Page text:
Set in a rural village in the state of Minas Gerais, this debut foregrounds local color as it tells of an elderly woman coping with the sudden loss of her husband.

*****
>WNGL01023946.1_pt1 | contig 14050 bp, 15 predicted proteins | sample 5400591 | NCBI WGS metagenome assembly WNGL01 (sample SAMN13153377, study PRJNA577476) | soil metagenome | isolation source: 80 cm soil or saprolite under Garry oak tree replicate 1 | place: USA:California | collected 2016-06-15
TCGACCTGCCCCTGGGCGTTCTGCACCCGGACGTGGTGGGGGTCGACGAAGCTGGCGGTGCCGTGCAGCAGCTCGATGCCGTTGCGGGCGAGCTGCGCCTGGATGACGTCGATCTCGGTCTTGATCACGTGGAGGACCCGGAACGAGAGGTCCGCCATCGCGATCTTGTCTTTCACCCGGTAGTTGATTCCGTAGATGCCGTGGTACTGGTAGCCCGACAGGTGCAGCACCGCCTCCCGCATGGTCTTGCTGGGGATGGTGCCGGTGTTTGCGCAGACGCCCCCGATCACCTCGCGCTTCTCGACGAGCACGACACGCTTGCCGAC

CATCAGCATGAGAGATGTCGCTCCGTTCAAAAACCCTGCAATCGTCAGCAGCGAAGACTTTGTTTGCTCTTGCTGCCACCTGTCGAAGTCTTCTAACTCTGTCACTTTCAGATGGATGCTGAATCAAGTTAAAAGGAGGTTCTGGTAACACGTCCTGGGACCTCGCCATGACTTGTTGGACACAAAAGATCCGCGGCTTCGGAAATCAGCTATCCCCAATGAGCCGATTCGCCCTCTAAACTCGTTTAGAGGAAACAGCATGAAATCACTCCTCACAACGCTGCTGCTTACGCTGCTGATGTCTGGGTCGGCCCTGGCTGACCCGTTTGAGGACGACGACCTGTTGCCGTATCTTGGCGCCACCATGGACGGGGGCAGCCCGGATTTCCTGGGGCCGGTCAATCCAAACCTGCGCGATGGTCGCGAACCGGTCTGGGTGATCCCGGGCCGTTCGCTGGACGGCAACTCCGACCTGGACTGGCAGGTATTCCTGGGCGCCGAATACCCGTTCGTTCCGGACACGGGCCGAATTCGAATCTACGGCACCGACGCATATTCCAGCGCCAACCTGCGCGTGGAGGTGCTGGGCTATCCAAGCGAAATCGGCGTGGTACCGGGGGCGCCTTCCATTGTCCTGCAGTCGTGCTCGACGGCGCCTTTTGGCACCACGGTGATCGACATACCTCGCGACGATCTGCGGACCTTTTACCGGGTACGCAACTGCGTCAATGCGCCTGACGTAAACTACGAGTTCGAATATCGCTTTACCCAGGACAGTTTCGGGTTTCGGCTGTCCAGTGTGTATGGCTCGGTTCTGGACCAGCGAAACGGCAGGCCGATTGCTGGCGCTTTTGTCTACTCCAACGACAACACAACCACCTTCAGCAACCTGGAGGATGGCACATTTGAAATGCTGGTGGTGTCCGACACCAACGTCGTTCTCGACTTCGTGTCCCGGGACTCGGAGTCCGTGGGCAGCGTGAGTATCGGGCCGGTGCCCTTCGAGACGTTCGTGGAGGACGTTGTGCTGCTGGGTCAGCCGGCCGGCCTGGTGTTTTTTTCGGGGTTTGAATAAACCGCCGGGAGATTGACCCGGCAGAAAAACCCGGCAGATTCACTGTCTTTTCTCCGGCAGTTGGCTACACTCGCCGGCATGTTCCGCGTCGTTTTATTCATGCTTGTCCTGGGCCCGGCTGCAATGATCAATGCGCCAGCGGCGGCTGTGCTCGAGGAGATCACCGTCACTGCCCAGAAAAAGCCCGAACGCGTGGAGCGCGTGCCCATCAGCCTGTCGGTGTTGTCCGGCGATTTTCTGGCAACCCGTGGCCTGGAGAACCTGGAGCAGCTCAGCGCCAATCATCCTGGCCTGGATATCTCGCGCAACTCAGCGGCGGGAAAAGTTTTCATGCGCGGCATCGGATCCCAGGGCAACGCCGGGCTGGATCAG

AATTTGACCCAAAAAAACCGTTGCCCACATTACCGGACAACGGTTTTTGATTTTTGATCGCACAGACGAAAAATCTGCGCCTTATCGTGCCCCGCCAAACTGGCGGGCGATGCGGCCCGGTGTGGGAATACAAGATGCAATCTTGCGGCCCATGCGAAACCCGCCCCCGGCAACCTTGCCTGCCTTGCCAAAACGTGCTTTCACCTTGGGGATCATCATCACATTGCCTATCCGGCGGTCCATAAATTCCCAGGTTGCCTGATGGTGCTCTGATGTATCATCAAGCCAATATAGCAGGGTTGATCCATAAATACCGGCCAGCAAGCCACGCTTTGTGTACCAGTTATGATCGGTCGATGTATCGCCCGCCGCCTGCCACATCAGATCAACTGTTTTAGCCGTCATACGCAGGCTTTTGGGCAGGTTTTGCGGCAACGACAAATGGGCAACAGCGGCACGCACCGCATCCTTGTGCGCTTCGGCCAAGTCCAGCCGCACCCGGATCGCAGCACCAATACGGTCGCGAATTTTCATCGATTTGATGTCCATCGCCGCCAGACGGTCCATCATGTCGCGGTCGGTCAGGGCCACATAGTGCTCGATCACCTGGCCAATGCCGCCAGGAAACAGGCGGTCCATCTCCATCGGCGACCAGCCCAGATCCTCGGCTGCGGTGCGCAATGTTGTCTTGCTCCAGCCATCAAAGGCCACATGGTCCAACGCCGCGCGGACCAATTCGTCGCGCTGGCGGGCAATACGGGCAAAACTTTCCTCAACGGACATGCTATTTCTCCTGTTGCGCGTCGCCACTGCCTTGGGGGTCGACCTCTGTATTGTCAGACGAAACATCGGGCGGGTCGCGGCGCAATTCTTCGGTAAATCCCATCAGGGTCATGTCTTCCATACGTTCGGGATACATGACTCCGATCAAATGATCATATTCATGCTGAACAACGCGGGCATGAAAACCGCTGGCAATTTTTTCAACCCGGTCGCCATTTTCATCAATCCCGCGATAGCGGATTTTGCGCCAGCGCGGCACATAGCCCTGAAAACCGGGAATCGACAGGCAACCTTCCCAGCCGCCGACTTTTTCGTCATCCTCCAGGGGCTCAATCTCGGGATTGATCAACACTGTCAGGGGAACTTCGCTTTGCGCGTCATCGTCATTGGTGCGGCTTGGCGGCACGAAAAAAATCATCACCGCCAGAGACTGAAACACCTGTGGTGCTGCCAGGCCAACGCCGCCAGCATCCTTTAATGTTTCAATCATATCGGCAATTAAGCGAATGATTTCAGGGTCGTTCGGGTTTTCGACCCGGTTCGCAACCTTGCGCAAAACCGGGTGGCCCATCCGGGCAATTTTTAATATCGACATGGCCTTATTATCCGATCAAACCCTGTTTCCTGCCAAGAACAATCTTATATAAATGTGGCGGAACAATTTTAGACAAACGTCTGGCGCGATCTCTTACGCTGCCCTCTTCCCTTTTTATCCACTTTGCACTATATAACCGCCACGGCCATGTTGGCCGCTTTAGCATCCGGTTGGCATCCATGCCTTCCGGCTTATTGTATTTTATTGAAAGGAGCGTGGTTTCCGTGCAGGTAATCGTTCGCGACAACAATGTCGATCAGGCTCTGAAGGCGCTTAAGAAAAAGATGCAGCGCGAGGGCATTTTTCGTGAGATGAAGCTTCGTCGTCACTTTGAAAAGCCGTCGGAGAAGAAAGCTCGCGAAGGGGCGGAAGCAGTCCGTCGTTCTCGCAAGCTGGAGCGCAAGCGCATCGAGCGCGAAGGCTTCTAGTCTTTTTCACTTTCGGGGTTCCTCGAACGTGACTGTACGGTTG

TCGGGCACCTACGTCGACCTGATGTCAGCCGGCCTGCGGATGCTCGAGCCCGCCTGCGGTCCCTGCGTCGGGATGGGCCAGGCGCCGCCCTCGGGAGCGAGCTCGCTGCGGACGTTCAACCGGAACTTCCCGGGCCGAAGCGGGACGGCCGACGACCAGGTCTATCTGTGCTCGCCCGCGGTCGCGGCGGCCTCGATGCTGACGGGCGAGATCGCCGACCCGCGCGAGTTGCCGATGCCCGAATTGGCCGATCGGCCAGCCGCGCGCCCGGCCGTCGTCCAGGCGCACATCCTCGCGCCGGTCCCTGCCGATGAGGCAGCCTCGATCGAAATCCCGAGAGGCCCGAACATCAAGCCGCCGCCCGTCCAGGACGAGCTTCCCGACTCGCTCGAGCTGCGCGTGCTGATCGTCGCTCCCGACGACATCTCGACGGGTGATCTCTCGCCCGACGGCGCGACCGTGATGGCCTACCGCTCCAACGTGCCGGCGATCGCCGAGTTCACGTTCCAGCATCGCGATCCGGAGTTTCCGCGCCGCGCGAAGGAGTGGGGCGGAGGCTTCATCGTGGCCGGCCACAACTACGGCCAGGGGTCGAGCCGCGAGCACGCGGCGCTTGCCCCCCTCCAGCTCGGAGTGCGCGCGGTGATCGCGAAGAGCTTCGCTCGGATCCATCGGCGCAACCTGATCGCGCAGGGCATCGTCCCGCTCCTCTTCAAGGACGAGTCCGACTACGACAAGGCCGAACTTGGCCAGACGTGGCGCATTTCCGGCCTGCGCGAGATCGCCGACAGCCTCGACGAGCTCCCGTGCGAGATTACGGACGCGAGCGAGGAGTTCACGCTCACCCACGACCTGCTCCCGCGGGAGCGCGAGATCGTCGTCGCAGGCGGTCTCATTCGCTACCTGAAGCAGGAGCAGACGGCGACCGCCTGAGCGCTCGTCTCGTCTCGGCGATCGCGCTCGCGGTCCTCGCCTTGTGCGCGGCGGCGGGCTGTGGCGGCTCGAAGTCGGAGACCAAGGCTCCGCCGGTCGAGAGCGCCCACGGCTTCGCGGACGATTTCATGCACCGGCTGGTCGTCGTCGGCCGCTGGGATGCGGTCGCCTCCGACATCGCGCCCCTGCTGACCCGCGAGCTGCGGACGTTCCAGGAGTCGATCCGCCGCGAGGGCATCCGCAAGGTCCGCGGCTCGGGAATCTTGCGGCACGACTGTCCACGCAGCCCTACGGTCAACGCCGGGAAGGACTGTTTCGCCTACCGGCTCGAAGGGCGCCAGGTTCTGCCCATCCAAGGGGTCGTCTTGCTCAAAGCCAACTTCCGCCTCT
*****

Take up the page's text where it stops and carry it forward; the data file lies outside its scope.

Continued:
The patina of picturesque poverty suffuses “Swirl,” Helvecio Marins Jr. and Clarissa Campolina’s attractively lensed debut that’s got “festival art film” written all over it. Set in a rural village in the state of Minas Gerais, the pic foregrounds local color as it tells of an elderly woman coping with the sudden loss of her husband. It’s a formula Euro film funds can’t get enough of: third world country, impoverished locale, elliptical storytelling and aestheticized crumbling walls. Visuals are unquestionably lovely, but “Swirl” feels like artistic photo-reportage in moving image form. That said, fests and streaming sites will pounce.An impressive opening at a village dance, with the camera in the heart of the movement, testifies to the skills of d.p. Ivo Lopes Araujo. When her husband dies, Bastu (Maria Sebastiana Martins Alvaro) is looked after by her three grandkids, all close with granny but needing to get on with their lives. Gradually, Bastu clears out hubby’s things: There’s a beautiful scene of clothes floating in the river, the air pockets tenting them out before sinking. Like much of the pic, it pleases the eye but also fetishizes “the other.”